Feds urged to resist copy-protection mandates


An alliance of technology firms, consumer groups, think tanks and taxpayer-rights organizations called on the government to resist Hollywood's fight for
federal copy-protection mandates for TV broadcasts, CDs and movies.

"A mandate will raise the price of everything from CD players and DVD players
to personal computers," said Fred McClure, president of the Alliance for Digital
Progress. "It will make the devices consumers own today obsolete. And it will
stifle the innovation at the heart of digital progress."

Copy protection is essential to ensure that content creators don't lose their
rightful profits because of pirated copying of their works, McClure said, but
the technologies must be developed and implemented through private negotiations.

McClure said ADP does not oppose the broadcast industry's preferred solution,
the broadcast flag, nor any other technology.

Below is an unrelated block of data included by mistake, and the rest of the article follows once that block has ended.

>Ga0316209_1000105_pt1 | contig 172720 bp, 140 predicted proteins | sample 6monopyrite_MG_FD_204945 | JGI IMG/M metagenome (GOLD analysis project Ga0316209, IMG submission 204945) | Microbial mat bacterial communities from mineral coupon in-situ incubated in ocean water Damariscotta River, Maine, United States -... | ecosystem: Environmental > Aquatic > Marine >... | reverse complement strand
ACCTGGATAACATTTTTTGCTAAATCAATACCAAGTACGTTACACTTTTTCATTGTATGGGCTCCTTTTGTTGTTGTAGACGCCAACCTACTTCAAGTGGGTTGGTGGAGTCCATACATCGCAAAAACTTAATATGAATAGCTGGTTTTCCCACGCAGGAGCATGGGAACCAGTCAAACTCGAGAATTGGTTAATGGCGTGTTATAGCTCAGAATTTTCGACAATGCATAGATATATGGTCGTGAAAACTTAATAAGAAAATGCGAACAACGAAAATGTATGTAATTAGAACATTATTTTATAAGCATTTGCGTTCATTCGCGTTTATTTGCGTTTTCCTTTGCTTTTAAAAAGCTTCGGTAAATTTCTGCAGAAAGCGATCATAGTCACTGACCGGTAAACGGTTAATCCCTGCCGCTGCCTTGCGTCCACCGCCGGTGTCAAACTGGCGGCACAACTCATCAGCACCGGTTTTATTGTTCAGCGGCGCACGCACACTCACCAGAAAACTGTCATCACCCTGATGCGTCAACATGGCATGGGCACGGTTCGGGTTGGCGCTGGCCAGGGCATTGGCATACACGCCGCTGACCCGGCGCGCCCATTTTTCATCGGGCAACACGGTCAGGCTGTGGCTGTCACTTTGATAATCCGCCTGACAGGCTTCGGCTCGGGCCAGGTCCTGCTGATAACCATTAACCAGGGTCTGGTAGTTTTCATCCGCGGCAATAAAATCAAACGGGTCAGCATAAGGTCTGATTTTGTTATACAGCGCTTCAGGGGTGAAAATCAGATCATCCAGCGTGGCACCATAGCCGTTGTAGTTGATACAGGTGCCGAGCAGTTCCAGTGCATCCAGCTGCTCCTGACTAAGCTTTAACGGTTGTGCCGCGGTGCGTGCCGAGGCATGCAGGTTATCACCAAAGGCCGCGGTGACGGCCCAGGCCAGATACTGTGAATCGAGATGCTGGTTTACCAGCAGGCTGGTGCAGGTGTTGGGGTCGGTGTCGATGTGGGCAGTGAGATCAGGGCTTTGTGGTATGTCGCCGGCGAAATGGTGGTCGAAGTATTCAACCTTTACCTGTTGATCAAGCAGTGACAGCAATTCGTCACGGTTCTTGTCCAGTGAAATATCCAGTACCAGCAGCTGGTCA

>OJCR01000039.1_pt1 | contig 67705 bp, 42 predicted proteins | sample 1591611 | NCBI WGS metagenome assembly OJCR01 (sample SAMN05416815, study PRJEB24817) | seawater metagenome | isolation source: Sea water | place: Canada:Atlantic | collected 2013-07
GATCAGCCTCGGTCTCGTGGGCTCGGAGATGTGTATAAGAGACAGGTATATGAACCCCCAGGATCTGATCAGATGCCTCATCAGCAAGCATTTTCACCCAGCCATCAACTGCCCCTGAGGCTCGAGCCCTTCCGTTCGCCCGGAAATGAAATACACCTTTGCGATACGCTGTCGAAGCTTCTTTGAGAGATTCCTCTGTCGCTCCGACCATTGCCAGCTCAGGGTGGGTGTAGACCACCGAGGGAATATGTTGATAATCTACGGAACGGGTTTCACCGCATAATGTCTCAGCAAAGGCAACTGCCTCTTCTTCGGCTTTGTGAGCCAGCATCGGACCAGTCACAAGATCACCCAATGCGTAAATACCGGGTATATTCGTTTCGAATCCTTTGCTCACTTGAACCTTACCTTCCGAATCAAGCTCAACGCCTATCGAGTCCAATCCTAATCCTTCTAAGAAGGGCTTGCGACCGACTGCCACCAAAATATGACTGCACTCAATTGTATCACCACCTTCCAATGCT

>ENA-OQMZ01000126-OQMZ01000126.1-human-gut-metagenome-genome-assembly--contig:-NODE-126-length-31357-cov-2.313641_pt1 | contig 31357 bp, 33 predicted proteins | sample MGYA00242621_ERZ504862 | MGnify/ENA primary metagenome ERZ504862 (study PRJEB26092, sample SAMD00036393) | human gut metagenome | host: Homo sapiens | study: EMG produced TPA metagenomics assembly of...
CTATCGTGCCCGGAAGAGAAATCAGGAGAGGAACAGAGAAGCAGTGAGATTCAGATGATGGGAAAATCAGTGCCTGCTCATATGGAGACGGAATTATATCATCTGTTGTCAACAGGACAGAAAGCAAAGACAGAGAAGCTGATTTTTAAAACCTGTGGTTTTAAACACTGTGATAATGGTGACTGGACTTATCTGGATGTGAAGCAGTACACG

"Piracy of digital content is a serious, complex problem that concerns all of
us," he added. "But government-designed and mandated technology that swaps
the diversity of marketplace solutions for a 'one-size-fits-all' approach is not
the answer."

Members of the alliance include Apple Computer Inc., Microsoft Corp., Hewlett-Packard Co.,
Citizens for a Sound Economy, Washington Legal Foundation and 20 others.

Jack Valenti, Hollywood's top lobbyist, said he was baffled by the campaign,
which is being launched as the technology and movie industries negotiate over
possible copy protections.

"I am shaking my head in wonderment at this million-dollar campaign to deride
us," said Valenti, president of the Motion Picture Association of America. "It's
a bit strange that the IT [information technology] community launches a million-dollar campaign against the
movie industry, and their spokesman at a press conference charges us as the
'enemy.' The MPAA is trying to reach a mutually agreeable conclusion whose aim
is to stop the thievery of films so that a legitimate digital marketplace can